A Simple Side Business You Can Start for Under $40: Painting House Numbers
A friend told me he charged homeowners $20 to paint house numbers on their curbs, and paid college students $10 per hour to do the painting. Some of his employees did 15 jobs each day. My first question, as he explained his business, was why they stuck around for $10 per hour.
Doing a dozen jobs on their own, they -- or you -- could make $220 per day painting house numbers on curbs (and yes, that's after expenses).
This wouldn’t be a difficult business to start. You can buy stencils, tape and spray paint and be in business an hour from now for under $30. Or buy a starter curb painting kit for about $19 from an online supply company.
How to Paint Curbs
Different curb painters use different techniques, but the basic routine is simple:
1. Use a wire brush to clean the curb.
2. Apply masking tape to create a rectangular background area.
3. Spray paint the background area white.
4. Use stencils taped together to spray paint black house numbers.
You can watch examples in curb-painting videos on YouTube. In addition to tape, a piece of cardboard with a rectangle cut out makes painting the background easy. Some painters use brass number stencils that slide together, but they work best on flat surfaces; on a curved curb you'll probably want the more flexible stencils. Some curb painters paint each digit by hand.
What kind of paint should you use? At least one curb painter recommends Rustoleum Flat Protective Enamel spray paint, but many different types work. My friend recommended using a more expensive reflective paint.
Some painters might take fifteen minutes to complete a job, while others may do the whole job in a few minutes. Speed matters if you want to make a couple hundred dollars in a day. Aim for fifteen minutes or less, including the time talking to the homeowner.
How to Find Customers
Everyone with a curb should have a house number on it so firefighters and ambulance drivers can find the right home easily. And any pizza delivery driver will tell you that people regularly get their pizza late because the driver can’t see their address.
That's your sales pitch. Practice it, along with your painting skills, on friends and family, perhaps for a discounted rate. Then you're ready to go door-to-door.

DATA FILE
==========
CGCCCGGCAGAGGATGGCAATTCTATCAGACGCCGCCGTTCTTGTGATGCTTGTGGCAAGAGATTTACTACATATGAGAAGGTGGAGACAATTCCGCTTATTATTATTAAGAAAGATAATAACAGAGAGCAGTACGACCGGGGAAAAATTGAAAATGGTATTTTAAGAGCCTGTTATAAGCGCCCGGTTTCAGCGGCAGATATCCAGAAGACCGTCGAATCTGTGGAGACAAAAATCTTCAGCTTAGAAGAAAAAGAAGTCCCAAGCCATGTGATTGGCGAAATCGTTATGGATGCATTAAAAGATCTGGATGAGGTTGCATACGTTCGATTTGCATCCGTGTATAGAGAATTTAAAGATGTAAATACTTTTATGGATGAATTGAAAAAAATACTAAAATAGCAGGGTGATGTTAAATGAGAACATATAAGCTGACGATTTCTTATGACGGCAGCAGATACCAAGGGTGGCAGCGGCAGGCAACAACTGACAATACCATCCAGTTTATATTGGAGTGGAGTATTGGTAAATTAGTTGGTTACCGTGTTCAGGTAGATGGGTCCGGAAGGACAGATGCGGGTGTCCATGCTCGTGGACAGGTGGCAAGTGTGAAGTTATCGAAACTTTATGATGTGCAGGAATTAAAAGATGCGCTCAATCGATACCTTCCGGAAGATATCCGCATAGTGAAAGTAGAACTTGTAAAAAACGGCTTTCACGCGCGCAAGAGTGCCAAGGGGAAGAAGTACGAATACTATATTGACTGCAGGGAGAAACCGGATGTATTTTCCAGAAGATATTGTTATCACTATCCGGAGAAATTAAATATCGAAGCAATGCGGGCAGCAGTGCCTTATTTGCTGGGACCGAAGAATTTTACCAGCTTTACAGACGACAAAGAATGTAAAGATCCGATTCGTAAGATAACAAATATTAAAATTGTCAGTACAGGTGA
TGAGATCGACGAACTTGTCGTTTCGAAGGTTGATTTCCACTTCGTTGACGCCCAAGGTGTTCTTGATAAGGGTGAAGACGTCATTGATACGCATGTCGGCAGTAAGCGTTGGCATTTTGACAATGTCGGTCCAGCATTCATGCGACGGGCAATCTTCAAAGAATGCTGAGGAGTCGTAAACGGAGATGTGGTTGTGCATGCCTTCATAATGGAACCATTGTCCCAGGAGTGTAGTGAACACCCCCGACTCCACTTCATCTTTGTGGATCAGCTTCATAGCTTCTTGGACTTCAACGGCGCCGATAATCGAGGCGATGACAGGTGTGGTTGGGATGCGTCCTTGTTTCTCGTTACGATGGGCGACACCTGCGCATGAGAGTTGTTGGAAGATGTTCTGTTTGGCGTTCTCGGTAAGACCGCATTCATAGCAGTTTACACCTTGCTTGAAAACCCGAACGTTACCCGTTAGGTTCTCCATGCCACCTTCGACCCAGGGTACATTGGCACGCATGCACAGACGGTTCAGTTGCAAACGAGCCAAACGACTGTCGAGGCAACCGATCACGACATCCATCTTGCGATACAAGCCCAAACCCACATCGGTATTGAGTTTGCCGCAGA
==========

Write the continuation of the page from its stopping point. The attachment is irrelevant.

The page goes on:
In time, you'll get better at choosing where and when to look for customers. If you hear "no" two dozen times in a row, you likely need to try a new neighborhood (or work on your pitch).
Look for areas where most homes already have addresses painted on the curbs. These are people who are already sold on the concept and, since even good paints only last about five years, many will have faded numbers that need repainting.
People may hesitate to hire you because they've heard of curb painting scams. These involve shady operators who do fast, sloppy work or even paint without permission and then intimidate homeowners into paying. Show photos of your work to prospective customers, and make it clear that they can approve the finished work before paying you.
A Few More Suggestions
If your city requires a permit, get one -- they're usually inexpensive. Liability insurance might be a good idea (and is required in some cities) if you have a lot of assets to protect, just in case you cause an accident while working on the curb. A general liability policy for a sole proprietor can be bought for as little as $500 annually, according to Trusted Choice Insurance.
You can work for cash, but these days you might run into people who don't have $20 on them. One solution is to get a Square card reader for your smartphone. Square will take 2.75% of each charge, or 55 cents of every $20 sale.
Before you start your day, make sure you have more than enough tape, paint and extra stencils. A long break to run across town for supplies can really knock down your revenue for the day.
How Much Can You Make?
You can keep your startup costs low in this business. Even a permit and insurance, if you need them, will cost you only a few hundred dollars. That works out to an ongoing expense of less than $10 or $12 per week.
With low operating expenses as well, most of your income will be profit. Apart from a dollar's worth of tape and paint for each job, your biggest expense will probably be gas for your car. If you do 10 jobs for $20 each, you might have expenses of only $20 for the day, leaving a profit of $180.
One more idea: ask a local homeowner’s association to allow you to offer a discount to every homeowner in the neighborhood by way of a flyer on doors or a mention in the community newsletter. If you can line up 50 jobs, you could knock them out in a two days at $15 each, for a profit of about $700.
Your Turn: Have you painted your house number on your own curb? Would you turn it into a business?
Steve Gillman is the author of “101 Weird Ways to Make Money” and creator of EveryWayToMakeMoney.com. He’s been a repo-man, walking stick carver, search engine evaluator, house flipper, tram driver, process server, mock juror, and roulette croupier, but of more than 100 ways he has made money, writing is his favorite (so far).